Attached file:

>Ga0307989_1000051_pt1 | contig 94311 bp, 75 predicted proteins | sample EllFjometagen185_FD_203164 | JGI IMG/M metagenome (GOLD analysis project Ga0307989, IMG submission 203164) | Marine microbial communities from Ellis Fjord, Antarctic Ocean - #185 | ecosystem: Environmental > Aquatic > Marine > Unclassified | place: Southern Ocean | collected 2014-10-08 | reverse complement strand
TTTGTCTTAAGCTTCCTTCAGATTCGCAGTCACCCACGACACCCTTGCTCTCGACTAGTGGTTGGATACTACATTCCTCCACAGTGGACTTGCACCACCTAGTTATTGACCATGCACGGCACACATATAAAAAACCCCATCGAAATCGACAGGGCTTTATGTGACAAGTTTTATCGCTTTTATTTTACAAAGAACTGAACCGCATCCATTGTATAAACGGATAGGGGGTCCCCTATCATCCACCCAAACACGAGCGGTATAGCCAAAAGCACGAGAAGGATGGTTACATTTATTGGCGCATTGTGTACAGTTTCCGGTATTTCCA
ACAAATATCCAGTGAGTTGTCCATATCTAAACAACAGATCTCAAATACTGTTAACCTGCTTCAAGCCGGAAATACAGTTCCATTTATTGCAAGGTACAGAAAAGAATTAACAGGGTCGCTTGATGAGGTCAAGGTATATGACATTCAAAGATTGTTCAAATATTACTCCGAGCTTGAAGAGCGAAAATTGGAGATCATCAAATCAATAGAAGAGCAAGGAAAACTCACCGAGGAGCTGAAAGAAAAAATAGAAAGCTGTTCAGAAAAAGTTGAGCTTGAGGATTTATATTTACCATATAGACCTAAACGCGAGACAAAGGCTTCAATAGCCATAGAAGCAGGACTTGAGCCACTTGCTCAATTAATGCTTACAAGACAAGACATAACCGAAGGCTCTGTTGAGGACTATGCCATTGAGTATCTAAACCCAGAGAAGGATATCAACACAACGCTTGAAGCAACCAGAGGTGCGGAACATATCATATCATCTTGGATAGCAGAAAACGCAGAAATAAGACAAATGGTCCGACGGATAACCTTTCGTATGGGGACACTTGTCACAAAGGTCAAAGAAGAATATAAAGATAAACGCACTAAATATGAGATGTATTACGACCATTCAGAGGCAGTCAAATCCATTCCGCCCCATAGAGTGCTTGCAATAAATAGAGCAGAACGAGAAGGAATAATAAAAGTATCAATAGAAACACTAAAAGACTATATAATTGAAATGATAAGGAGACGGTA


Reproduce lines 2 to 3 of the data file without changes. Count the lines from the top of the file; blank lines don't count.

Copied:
TTTGTCTTAAGCTTCCTTCAGATTCGCAGTCACCCACGACACCCTTGCTCTCGACTAGTGGTTGGATACTACATTCCTCCACAGTGGACTTGCACCACCTAGTTATTGACCATGCACGGCACACATATAAAAAACCCCATCGAAATCGACAGGGCTTTATGTGACAAGTTTTATCGCTTTTATTTTACAAAGAACTGAACCGCATCCATTGTATAAACGGATAGGGGGTCCCCTATCATCCACCCAAACACGAGCGGTATAGCCAAAAGCACGAGAAGGATGGTTACATTTATTGGCGCATTGTGTACAGTTTCCGGTATTTCCA
ACAAATATCCAGTGAGTTGTCCATATCTAAACAACAGATCTCAAATACTGTTAACCTGCTTCAAGCCGGAAATACAGTTCCATTTATTGCAAGGTACAGAAAAGAATTAACAGGGTCGCTTGATGAGGTCAAGGTATATGACATTCAAAGATTGTTCAAATATTACTCCGAGCTTGAAGAGCGAAAATTGGAGATCATCAAATCAATAGAAGAGCAAGGAAAACTCACCGAGGAGCTGAAAGAAAAAATAGAAAGCTGTTCAGAAAAAGTTGAGCTTGAGGATTTATATTTACCATATAGACCTAAACGCGAGACAAAGGCTTCAATAGCCATAGAAGCAGGACTTGAGCCACTTGCTCAATTAATGCTTACAAGACAAGACATAACCGAAGGCTCTGTTGAGGACTATGCCATTGAGTATCTAAACCCAGAGAAGGATATCAACACAACGCTTGAAGCAACCAGAGGTGCGGAACATATCATATCATCTTGGATAGCAGAAAACGCAGAAATAAGACAAATGGTCCGACGGATAACCTTTCGTATGGGGACACTTGTCACAAAGGTCAAAGAAGAATATAAAGATAAACGCACTAAATATGAGATGTATTACGACCATTCAGAGGCAGTCAAATCCATTCCGCCCCATAGAGTGCTTGCAATAAATAGAGCAGAACGAGAAGGAATAATAAAAGTATCAATAGAAACACTAAAAGACTATATAATTGAAATGATAAGGAGACGGTA